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Lawsuits filed against Kellogg School District

| August 28, 2023 1:00 AM

KELLOGG — The Kellogg School District is facing two lawsuits stemming from a highly publicized incident earlier this year after a student made a controversial statement during an assembly.

One lawsuit was filed by Dakota Mailloux in July, and the other by Travis Lohr in August.

Lohr was the driving force behind the controversy when he told the student body, “Guys are guys and girls are girls. There is no in-between,” during an assembly when members of the senior class were given the opportunity to offer their younger classmates advice. Despite contrary comments made previously by Lohr, the statements were, in fact, reviewed by teachers before the assembly, and students were told to “stay on script,” concerning the advice that they planned to give.

Reportedly, when Lohr did not abide by this he was spoken to by Kellogg High School principal Dan Davidian before school had let out for the day. Davidian then called Lohr’s mother and left the following message: “Travis made a very inappropriate comment today at the PRIDE assembly that we had for PBIS and made a comment related to the gay community. He made it clear he had changed what he was originally going to say. He was very rude and made a comment which was very inappropriate, so where we are at right now is he’ll be suspended from school tomorrow and he will get his high school diploma but he will not walk. He will not be allowed to go to the graduation ceremony on Saturday.”

According to the lawsuit, the school’s actions violated Lohr’s constitutional rights to free speech, which was further challenged because pro-LGBTQ views have not been handled in a similar fashion. This includes teachers displaying Pride flags in their classrooms, as well as a student club centered on being pro-LGBTQ.

Lohr also has claimed that a job offer he had received from the U.S. Forest Service was rescinded in the wake of the entire ordeal. According to the suit, he alleges that confidential school information was “clandestinely and maliciously” given to his potential employer by the district or someone associated with it.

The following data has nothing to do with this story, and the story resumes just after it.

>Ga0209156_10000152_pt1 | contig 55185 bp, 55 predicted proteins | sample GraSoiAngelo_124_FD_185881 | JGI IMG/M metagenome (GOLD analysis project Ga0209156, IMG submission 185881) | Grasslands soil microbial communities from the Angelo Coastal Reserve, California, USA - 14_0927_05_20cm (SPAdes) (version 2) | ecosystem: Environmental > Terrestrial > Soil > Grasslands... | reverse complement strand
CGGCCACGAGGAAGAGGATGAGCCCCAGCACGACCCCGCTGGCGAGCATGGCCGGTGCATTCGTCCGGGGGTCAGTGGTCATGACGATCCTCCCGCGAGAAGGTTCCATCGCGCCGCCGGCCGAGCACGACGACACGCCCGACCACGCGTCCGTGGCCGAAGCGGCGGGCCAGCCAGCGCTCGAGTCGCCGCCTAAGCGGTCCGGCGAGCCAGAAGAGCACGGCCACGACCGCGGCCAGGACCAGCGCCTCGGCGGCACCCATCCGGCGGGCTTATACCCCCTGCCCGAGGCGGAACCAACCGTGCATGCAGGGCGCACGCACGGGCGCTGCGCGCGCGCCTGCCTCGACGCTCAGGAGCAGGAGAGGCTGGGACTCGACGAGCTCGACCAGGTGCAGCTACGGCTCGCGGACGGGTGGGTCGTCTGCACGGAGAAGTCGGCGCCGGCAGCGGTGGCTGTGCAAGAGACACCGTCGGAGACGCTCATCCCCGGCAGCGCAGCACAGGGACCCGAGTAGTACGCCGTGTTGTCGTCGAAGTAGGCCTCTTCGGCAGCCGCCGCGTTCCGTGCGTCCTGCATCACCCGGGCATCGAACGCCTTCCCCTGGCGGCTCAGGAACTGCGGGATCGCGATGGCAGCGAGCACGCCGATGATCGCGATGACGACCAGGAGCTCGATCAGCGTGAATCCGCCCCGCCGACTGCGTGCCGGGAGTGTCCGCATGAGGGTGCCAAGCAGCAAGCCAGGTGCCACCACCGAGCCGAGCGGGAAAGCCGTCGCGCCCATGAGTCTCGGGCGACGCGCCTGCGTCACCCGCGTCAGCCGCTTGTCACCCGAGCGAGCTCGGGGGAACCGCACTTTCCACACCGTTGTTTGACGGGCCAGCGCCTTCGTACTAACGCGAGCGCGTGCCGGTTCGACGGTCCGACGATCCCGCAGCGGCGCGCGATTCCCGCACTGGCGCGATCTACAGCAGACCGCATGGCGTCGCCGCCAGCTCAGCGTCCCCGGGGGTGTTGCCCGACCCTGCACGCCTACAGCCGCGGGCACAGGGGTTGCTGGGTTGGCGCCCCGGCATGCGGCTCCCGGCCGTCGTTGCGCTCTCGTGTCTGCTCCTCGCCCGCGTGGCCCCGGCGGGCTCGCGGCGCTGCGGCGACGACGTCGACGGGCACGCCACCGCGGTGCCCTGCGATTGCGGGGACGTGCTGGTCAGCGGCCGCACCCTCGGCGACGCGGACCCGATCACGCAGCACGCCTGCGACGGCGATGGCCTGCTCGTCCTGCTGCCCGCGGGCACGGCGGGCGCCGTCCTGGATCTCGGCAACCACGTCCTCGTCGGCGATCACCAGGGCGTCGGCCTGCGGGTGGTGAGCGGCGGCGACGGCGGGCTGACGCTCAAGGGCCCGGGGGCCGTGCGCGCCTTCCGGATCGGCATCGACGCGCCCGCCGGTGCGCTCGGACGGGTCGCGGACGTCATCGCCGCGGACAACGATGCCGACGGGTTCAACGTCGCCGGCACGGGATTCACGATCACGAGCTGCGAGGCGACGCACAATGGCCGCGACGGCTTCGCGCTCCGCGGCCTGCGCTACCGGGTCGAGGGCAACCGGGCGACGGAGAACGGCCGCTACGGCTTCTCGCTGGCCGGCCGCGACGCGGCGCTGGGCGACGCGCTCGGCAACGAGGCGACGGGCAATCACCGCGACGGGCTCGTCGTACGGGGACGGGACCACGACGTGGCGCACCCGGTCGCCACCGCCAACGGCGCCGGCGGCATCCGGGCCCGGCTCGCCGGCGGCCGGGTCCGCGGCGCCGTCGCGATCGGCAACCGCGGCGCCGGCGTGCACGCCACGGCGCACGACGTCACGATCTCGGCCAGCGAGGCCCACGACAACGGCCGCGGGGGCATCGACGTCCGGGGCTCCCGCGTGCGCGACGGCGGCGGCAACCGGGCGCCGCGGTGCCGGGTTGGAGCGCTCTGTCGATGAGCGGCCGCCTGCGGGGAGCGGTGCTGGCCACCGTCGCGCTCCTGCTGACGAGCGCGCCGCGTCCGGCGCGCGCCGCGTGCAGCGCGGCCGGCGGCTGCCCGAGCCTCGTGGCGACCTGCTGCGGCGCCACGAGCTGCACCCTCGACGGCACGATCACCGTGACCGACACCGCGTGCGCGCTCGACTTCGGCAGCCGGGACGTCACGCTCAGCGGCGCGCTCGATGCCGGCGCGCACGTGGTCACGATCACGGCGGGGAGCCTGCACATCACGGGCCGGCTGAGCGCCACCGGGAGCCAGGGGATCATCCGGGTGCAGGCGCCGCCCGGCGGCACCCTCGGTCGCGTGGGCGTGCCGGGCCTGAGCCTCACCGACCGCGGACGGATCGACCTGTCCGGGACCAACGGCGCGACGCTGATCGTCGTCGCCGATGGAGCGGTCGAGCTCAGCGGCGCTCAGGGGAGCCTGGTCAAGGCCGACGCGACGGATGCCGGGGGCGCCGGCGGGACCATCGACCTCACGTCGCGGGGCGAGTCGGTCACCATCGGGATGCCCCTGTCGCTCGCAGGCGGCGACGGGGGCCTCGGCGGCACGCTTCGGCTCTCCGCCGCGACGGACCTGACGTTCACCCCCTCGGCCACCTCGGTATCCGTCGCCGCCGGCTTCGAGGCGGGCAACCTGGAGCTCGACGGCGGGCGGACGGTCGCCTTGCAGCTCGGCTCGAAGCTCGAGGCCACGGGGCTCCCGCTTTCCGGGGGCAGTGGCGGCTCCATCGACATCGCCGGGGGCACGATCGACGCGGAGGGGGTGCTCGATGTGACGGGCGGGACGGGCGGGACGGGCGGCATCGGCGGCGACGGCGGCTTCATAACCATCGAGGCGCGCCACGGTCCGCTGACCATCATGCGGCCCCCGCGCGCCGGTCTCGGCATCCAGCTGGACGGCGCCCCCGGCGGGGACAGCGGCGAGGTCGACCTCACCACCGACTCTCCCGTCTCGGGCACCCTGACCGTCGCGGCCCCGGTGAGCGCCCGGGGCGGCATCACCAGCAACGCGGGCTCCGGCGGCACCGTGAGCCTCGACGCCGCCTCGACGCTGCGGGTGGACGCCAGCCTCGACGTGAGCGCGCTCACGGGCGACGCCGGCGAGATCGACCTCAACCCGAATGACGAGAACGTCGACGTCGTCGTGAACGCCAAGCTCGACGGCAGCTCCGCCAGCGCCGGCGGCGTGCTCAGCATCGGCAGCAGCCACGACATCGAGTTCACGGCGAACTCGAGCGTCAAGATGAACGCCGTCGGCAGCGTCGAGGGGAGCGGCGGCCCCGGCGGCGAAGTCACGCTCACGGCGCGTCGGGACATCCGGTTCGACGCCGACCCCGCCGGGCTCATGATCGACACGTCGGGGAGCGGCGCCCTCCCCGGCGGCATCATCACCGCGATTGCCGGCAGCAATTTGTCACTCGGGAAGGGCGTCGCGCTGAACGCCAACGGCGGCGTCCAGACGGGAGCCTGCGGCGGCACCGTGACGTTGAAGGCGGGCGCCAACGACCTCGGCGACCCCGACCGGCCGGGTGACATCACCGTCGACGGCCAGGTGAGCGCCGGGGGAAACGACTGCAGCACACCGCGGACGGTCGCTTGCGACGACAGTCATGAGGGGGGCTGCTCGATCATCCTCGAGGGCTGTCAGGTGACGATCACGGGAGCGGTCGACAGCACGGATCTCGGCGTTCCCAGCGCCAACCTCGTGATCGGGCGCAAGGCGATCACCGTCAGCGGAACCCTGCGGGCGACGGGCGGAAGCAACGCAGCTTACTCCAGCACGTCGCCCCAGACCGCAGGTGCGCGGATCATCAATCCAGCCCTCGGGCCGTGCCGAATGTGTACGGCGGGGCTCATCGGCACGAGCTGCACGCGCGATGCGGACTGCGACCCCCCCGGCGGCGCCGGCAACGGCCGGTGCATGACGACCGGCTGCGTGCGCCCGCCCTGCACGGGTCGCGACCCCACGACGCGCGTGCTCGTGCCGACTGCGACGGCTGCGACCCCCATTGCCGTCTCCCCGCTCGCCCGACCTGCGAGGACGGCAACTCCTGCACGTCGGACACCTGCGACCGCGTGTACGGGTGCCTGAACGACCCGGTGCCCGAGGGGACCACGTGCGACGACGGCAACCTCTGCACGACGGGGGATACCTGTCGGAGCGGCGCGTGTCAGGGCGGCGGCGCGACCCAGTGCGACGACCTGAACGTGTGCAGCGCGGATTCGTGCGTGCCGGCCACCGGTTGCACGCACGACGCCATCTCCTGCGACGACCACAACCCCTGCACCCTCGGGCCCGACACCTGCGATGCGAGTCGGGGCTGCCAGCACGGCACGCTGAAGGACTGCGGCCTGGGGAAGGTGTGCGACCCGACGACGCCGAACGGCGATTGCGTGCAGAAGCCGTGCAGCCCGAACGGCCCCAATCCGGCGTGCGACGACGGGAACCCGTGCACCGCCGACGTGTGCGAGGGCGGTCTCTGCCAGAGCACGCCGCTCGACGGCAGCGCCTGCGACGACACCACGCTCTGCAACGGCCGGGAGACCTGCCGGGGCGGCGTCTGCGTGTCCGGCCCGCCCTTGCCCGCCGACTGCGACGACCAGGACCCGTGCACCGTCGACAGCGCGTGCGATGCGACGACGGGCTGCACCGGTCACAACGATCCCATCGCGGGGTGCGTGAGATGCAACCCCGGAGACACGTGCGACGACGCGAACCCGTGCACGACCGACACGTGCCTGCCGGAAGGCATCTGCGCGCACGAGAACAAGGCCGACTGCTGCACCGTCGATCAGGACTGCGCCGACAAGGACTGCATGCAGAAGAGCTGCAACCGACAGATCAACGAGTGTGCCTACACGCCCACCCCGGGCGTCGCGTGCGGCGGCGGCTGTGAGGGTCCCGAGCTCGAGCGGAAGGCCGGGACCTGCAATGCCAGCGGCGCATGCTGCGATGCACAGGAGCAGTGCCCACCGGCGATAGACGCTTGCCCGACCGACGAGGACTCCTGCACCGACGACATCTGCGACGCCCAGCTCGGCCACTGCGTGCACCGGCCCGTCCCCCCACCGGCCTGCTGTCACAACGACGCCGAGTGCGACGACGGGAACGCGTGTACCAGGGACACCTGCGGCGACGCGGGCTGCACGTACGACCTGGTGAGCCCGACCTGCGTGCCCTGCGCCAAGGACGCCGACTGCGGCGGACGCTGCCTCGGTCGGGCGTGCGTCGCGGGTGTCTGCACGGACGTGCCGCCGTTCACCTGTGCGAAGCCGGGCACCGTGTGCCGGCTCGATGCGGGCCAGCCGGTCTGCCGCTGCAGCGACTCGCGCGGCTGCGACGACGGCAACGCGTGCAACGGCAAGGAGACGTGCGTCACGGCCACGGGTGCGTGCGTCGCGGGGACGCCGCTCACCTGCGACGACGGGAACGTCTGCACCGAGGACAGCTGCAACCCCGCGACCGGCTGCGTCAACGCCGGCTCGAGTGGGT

Lohr’s goal is to have the district admit that his First Amendment rights were violated, purge his student record of the violation and pay him damages following a jury trial.

Mailloux’s suit is tied directly to his participation in a community protest of the school’s decision concerning Lohr’s suspension that took place on June 2 of this year.

Mailloux was a bus driver for KSD, but was terminated June 2.

Mailloux claims in the suit that, while he was at the protest, he received a phone call from supervisor Cory North, who instructed him to come to his office immediately.

According to court documents, upon arrival at the transportation office, he was told by North that he had no business being at the protest and was fired at the request of KSD superintendent Lance Pearson.

Court documents also say that Mailloux was told that because his employment was at-will, he could be fired at any time.

Concerning U.S. labor law, at-will employment gives an employer the ability to dismiss an employee for any reason, and without warning, as long as the reason is not illegal.

Mailloux was reportedly not on KSD time while he attended the protest and his actions there merely reflected “differences between Mr. Mailloux and the school administration as to the preferable manner of operating district schools.”

As part of the suit, Mailloux is asking for his position to be reinstated, to recoup back pay and benefits, as well as recover additional damages.

Both Lohr and Mailloux are represented by attorney Katherine Hartley with the Pacific Justice Institute.

The Pacific Justice Institute is a conservative legal nonprofit that offers free legal support in matters primarily concerning religious freedoms, parental rights and other civil liberties. The Southern Poverty Law Center has PJI currently designated as an anti-LGBTQ hate group.

Kellogg School District did not respond to any request for comments.